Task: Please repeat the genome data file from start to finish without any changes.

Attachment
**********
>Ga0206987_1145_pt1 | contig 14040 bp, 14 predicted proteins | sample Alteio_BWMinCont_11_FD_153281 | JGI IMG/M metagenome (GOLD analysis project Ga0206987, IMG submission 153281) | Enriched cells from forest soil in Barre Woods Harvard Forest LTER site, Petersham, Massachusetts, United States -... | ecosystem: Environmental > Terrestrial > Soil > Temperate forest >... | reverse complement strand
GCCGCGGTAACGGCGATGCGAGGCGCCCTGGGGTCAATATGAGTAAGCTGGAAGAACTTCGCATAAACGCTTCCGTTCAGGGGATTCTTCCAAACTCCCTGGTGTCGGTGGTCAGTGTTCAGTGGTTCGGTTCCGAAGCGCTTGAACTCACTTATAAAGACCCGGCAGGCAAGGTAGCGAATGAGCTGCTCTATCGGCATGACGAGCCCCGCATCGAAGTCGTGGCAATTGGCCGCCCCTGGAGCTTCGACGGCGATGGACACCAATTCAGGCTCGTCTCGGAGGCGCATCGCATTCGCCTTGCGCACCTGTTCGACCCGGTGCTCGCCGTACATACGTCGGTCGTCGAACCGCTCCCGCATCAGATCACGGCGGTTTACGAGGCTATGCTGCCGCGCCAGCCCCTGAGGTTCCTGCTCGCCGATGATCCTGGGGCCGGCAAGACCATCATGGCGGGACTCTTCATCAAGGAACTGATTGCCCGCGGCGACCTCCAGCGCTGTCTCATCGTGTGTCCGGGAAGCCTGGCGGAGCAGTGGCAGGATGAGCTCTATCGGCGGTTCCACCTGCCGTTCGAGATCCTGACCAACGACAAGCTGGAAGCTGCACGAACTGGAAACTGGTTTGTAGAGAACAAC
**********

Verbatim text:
>Ga0206987_1145_pt1 | contig 14040 bp, 14 predicted proteins | sample Alteio_BWMinCont_11_FD_153281 | JGI IMG/M metagenome (GOLD analysis project Ga0206987, IMG submission 153281) | Enriched cells from forest soil in Barre Woods Harvard Forest LTER site, Petersham, Massachusetts, United States -... | ecosystem: Environmental > Terrestrial > Soil > Temperate forest >... | reverse complement strand
GCCGCGGTAACGGCGATGCGAGGCGCCCTGGGGTCAATATGAGTAAGCTGGAAGAACTTCGCATAAACGCTTCCGTTCAGGGGATTCTTCCAAACTCCCTGGTGTCGGTGGTCAGTGTTCAGTGGTTCGGTTCCGAAGCGCTTGAACTCACTTATAAAGACCCGGCAGGCAAGGTAGCGAATGAGCTGCTCTATCGGCATGACGAGCCCCGCATCGAAGTCGTGGCAATTGGCCGCCCCTGGAGCTTCGACGGCGATGGACACCAATTCAGGCTCGTCTCGGAGGCGCATCGCATTCGCCTTGCGCACCTGTTCGACCCGGTGCTCGCCGTACATACGTCGGTCGTCGAACCGCTCCCGCATCAGATCACGGCGGTTTACGAGGCTATGCTGCCGCGCCAGCCCCTGAGGTTCCTGCTCGCCGATGATCCTGGGGCCGGCAAGACCATCATGGCGGGACTCTTCATCAAGGAACTGATTGCCCGCGGCGACCTCCAGCGCTGTCTCATCGTGTGTCCGGGAAGCCTGGCGGAGCAGTGGCAGGATGAGCTCTATCGGCGGTTCCACCTGCCGTTCGAGATCCTGACCAACGACAAGCTGGAAGCTGCACGAACTGGAAACTGGTTTGTAGAGAACAAC